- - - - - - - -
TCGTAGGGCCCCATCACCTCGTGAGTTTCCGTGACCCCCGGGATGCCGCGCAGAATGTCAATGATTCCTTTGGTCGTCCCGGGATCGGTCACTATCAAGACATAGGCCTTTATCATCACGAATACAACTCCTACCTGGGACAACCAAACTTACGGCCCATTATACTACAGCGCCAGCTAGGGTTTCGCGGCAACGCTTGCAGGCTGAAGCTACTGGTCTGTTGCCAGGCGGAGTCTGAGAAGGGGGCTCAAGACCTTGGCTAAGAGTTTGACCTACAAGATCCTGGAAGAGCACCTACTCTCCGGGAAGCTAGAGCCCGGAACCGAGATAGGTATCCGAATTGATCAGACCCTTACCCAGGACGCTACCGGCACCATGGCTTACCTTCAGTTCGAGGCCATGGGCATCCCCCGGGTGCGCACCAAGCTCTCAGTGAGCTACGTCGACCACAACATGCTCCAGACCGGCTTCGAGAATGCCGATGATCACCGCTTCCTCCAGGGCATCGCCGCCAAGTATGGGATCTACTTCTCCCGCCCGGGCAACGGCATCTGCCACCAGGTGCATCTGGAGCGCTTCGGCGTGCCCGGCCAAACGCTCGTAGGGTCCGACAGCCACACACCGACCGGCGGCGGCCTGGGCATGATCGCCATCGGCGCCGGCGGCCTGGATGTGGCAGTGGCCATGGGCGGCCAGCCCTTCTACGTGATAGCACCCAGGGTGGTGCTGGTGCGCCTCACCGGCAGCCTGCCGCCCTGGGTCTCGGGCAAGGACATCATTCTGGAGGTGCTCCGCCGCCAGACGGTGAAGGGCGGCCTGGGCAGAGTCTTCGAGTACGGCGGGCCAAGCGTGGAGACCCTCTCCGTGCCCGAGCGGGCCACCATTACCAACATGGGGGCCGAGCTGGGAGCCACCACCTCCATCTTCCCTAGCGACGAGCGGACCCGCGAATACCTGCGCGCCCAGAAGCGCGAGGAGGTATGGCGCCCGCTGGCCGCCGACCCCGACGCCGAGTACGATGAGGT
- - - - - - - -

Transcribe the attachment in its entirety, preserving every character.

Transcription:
TCGTAGGGCCCCATCACCTCGTGAGTTTCCGTGACCCCCGGGATGCCGCGCAGAATGTCAATGATTCCTTTGGTCGTCCCGGGATCGGTCACTATCAAGACATAGGCCTTTATCATCACGAATACAACTCCTACCTGGGACAACCAAACTTACGGCCCATTATACTACAGCGCCAGCTAGGGTTTCGCGGCAACGCTTGCAGGCTGAAGCTACTGGTCTGTTGCCAGGCGGAGTCTGAGAAGGGGGCTCAAGACCTTGGCTAAGAGTTTGACCTACAAGATCCTGGAAGAGCACCTACTCTCCGGGAAGCTAGAGCCCGGAACCGAGATAGGTATCCGAATTGATCAGACCCTTACCCAGGACGCTACCGGCACCATGGCTTACCTTCAGTTCGAGGCCATGGGCATCCCCCGGGTGCGCACCAAGCTCTCAGTGAGCTACGTCGACCACAACATGCTCCAGACCGGCTTCGAGAATGCCGATGATCACCGCTTCCTCCAGGGCATCGCCGCCAAGTATGGGATCTACTTCTCCCGCCCGGGCAACGGCATCTGCCACCAGGTGCATCTGGAGCGCTTCGGCGTGCCCGGCCAAACGCTCGTAGGGTCCGACAGCCACACACCGACCGGCGGCGGCCTGGGCATGATCGCCATCGGCGCCGGCGGCCTGGATGTGGCAGTGGCCATGGGCGGCCAGCCCTTCTACGTGATAGCACCCAGGGTGGTGCTGGTGCGCCTCACCGGCAGCCTGCCGCCCTGGGTCTCGGGCAAGGACATCATTCTGGAGGTGCTCCGCCGCCAGACGGTGAAGGGCGGCCTGGGCAGAGTCTTCGAGTACGGCGGGCCAAGCGTGGAGACCCTCTCCGTGCCCGAGCGGGCCACCATTACCAACATGGGGGCCGAGCTGGGAGCCACCACCTCCATCTTCCCTAGCGACGAGCGGACCCGCGAATACCTGCGCGCCCAGAAGCGCGAGGAGGTATGGCGCCCGCTGGCCGCCGACCCCGACGCCGAGTACGATGAGGT